As a purely aural experience, Tri sestry is beguiling but never intimidating. At the start, we hear the aspirated tones of an accordion, a typical sonority in the accompaniments that follow. A diverse percussion section is employed, creating a soundscape of dry, hollow tones, from untuned metallic instruments such as cowbell. Violin glissandos are another regular feature, and Eötvös structures the Sequences through large-scale musical progressions, but made up of very simple devices—such as continuous upward glissandos in the strings. Loud climaxes are rare, but are disjointed affairs, the instrumental groupings—presumably the two orchestras—seemingly oblivious to each other. But for the most part, the musical fabric is made up of sophisticated vocal lines with modest, if colourful accompaniments. There is much melodrama, speaking over instrumental accompaniment, and the clear diction of the singers, none of whom are Russian, means that even a modest grasp of the language can help you find your bearings.
The performance and recording are excellent. Given the complex interplay of drama and music in this work, recording from a live staging is clearly a benefit. Frankfurt Opera have their own in-house recording team, who use radio microphones to ensure that singers are never recorded from a distance. That makes the recording of the voices clear and present, although it creates another barrier for listeners trying to get a grasp of the staging. This is actually the second commercial recording of the opera. A recording from the first production, in Lyon, was released on DG (20/21 459 694-2) and is now available on the Budapest Music Centre label. That version was well received, and the presence of Eötvös himself as one of the conductors adds authority. But either version would seem to be recommendable. Whatever its theatrical ambitions, this is an opera that works as an audio experience, and, as such, offers a valuable insight into the composer’s musical world.

This review appears in Fanfare magazine issue 43:4.

Wednesday, 11 December 2019

WAGNER Siegfried: act III (abridged) Inkinen Lindstrom Vinke


WAGNER Siegfried: act III (abridged)
Pietari Inkinen, conductor 
Lise Lindstrom (Brünnhilde) 
Stefan Vinke (Siegfried)
Deutsche RP Saarbrücken Kaiserslautern 
SWR 19078 (59:12)



This release should probably be treated as a sampler. It presents a cut-down version of Siegfried act III—scene 1 with the Wanderer and Erde is omitted—from 2018 concert performances in Saarbrücken. That’s not much use for building a library, but it does offer a tantalizing glimpse of two major talents on the rise: conductor Pietari Inkinen and soprano Lise Lindstrom. Since this recording was made, Inkinen has been named the conductor of the new Ring cycle at Bayreuth. He has already conducted the Ring for Opera Australia, where Lindstrom sang Brünnhilde, an important stepping stone for both Wagnerian careers. But this is the first commercial recording to feature either of them in Wagner, so expectations run high.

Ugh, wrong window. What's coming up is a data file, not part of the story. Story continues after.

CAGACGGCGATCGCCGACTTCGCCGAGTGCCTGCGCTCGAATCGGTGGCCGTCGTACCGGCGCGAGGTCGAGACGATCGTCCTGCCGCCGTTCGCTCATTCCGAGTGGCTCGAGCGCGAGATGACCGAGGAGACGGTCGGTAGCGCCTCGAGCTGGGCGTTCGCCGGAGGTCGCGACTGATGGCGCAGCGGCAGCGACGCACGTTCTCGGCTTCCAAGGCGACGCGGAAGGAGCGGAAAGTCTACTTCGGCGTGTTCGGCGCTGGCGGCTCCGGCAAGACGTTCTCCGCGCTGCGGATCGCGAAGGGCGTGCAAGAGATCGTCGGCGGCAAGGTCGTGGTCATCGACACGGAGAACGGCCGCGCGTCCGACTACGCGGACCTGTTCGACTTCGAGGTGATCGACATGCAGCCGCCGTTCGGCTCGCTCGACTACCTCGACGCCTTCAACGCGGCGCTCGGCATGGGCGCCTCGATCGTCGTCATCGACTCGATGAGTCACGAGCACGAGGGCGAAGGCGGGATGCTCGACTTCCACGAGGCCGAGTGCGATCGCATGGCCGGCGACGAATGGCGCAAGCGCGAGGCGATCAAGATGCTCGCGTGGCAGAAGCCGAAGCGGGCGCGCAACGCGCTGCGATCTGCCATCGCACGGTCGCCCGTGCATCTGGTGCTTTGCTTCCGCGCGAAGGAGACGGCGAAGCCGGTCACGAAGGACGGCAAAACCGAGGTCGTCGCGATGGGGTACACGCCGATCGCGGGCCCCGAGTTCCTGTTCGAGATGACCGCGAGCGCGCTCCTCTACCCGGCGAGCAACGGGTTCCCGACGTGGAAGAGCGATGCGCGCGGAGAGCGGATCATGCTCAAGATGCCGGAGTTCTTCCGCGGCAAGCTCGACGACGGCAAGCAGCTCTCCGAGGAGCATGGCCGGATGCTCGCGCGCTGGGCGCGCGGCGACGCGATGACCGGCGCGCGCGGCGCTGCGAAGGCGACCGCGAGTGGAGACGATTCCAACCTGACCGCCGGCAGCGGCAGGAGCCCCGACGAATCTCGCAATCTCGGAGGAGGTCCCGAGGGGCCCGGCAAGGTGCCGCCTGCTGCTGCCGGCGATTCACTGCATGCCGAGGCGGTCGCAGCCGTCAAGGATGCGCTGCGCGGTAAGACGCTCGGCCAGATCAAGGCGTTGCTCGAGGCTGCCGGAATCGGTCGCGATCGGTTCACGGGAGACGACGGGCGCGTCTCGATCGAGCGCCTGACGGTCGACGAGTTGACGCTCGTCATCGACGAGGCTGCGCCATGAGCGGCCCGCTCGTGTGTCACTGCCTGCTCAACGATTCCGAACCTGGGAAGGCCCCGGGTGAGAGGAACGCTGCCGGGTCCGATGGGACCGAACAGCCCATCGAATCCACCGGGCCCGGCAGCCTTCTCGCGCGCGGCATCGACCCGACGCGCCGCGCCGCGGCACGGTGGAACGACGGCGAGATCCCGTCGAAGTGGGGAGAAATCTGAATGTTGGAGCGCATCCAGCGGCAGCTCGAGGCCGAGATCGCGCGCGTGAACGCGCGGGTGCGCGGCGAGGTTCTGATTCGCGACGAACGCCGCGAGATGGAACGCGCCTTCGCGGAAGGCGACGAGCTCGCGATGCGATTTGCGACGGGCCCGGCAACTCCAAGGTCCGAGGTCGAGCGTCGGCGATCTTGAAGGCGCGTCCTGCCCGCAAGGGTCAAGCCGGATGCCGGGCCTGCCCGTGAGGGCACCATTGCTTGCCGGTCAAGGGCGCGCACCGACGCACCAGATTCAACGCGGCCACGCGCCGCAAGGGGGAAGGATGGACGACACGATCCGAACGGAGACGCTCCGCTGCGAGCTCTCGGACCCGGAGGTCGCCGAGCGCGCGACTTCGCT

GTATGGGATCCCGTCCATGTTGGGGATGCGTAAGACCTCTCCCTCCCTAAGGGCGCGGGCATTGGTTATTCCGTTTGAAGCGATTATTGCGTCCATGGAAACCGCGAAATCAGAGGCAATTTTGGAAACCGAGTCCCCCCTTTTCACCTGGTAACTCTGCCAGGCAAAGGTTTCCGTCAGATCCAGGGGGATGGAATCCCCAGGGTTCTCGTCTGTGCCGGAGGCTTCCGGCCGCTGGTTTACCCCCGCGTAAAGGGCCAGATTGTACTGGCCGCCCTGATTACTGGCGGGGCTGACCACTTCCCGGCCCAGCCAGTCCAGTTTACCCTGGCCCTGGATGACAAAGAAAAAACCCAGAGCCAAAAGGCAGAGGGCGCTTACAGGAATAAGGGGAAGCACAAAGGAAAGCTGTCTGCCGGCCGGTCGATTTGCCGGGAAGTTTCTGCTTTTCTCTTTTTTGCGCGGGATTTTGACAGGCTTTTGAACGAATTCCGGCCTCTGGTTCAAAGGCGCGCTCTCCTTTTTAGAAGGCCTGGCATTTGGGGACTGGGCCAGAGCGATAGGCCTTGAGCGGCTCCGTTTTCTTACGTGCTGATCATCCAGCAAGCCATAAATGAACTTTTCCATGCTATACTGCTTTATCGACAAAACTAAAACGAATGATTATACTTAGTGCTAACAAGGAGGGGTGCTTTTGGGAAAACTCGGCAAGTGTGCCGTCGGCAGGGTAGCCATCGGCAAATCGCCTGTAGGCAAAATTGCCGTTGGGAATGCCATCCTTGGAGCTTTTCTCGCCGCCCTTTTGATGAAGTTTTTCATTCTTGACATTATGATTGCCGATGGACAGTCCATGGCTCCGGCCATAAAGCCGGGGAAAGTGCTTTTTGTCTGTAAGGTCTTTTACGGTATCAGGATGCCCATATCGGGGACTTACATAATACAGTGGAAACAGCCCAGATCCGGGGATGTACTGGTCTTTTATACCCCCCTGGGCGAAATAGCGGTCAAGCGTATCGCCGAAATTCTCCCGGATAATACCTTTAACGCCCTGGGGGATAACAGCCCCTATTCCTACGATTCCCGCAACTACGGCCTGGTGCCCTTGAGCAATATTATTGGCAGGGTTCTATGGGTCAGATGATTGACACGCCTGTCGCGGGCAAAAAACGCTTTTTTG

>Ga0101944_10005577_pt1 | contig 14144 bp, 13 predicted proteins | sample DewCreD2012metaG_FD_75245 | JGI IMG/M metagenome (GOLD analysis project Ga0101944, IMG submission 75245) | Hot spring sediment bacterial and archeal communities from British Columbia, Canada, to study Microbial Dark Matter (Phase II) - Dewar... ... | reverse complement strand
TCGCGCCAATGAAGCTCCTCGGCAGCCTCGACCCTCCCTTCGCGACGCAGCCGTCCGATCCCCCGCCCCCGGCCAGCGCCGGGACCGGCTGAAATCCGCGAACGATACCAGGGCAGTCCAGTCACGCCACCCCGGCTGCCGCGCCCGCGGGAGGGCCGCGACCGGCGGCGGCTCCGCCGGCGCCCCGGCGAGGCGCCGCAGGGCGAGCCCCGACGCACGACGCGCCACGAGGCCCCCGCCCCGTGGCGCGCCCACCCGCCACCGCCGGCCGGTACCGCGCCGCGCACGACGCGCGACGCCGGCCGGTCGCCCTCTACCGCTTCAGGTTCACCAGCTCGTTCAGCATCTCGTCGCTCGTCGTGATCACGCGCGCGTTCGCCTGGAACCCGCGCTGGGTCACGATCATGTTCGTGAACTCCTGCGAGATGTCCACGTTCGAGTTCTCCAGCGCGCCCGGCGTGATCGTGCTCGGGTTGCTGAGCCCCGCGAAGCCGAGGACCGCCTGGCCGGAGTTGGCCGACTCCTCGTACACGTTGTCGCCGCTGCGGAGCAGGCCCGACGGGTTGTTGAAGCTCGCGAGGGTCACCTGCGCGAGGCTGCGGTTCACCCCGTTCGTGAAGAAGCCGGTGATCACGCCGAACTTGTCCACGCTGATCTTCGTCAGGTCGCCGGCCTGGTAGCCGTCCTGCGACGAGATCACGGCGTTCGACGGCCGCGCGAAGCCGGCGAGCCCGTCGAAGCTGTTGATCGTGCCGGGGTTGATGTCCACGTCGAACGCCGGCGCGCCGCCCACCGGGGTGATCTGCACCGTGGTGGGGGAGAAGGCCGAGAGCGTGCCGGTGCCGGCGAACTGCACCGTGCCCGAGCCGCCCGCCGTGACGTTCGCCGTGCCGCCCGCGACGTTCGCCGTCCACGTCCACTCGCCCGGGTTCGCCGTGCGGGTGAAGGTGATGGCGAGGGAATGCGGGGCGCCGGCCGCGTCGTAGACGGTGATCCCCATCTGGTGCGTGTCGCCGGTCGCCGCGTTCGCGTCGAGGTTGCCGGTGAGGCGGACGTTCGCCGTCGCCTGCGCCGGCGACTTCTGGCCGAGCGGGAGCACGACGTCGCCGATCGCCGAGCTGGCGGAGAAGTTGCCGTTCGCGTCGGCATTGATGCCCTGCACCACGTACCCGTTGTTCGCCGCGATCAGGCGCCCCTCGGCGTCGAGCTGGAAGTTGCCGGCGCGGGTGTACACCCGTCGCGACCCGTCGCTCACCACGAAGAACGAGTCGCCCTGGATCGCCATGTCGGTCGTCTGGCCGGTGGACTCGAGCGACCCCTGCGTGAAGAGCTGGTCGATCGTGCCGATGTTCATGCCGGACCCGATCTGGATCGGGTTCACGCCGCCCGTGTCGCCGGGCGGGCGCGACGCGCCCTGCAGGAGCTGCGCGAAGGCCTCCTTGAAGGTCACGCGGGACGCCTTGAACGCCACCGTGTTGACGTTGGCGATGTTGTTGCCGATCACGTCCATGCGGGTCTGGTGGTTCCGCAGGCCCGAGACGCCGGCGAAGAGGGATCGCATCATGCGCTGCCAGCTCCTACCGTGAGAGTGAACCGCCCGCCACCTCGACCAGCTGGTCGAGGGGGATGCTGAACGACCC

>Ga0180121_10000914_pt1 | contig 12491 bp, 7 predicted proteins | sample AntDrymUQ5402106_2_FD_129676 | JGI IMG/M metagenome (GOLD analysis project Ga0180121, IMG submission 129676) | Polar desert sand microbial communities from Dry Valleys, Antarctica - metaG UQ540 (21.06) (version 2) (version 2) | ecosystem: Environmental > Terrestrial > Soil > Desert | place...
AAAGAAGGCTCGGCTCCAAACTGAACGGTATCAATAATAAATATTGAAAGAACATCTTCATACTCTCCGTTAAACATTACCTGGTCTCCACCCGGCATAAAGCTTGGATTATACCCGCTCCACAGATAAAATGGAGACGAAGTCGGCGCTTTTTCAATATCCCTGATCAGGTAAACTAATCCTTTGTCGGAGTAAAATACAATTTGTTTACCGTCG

Inkinen proves to be a patient but insightful Wagnerian, with a good eye for detail and an ability to structure the music well around the dramatic high points. The performance—presumably a concert second half—begins with the act III prelude, performed with precision and clarity by the Saarbrucken orchestra. Tempos are moderate from the start, and while the climaxes are impressive, the music lacks the gritty intensity of Solti or Boulez. The transition to scene 2 is smooth: After the prelude, we hear the first number of act I, “Wache, Wala! Wala! Erwach’!,” but orchestra only, with the Wanderer omitted, then, immediately before Erde’s entry, we cut to scene 2, with Siegfried’s “Mit zerfocht’ner Waffe.” Unless you already know, you won’t hear the join. From here, Inkinen leads the singers well, and the unity between the orchestra and the voices is impressive, particularly the interplay between Lindstrom and the solo oboe, which seems to imitate her timbre. The orchestra is on good form throughout, and sounds well rehearsed. The strings sometimes lose focus at the climaxes, but the brass compensates with a dark, controlled tone, delivered with plenty of power. Inkinen’s tempos and rubato are generous without seeming indulgent. The Siegfried Idyll section is gorgeous, free and flowing, but I wonder if it would work as well on stage?
Lindstrom brings instant star quality to the role of Brünnhilde. Her voice clear but rich, and with plenty of character, even in the high register. Her vibrato is wide and slow, and ever-present, so there is never any sense of gradually warming long notes—it’s right there from the start. Stefan Vinke is more of a known quantity as Siegfried. He also sang the role in the Opera Australia production, but if you’ve heard the Met, Leipzig, or Covent Productions recently, you’ve probably come across him. He has also recorded the role, in the Seattle Opera production. Here, he comes across as reliable but not exceptional. In act III of Siegfried, the Brünnhilde usually has the advantage over the Siegfried of a fresh voice, but not so here. Even so, Vinke lacks color and sometimes wanders slightly below pitch. These are minor grumbles though, and are only brought into focus through comparison with Lindstrom.
SWR may be caching in here on Inkinen’s recent Bayreuth celebrity, and perhaps too on Lindstrom’s growing fan base. Both artists prove worthy of the hype, and Lindstrom fans in particular should seek out the recording. Bios of the three artists are included, in German and English, but no libretto, nor any explanation about the abridged performance.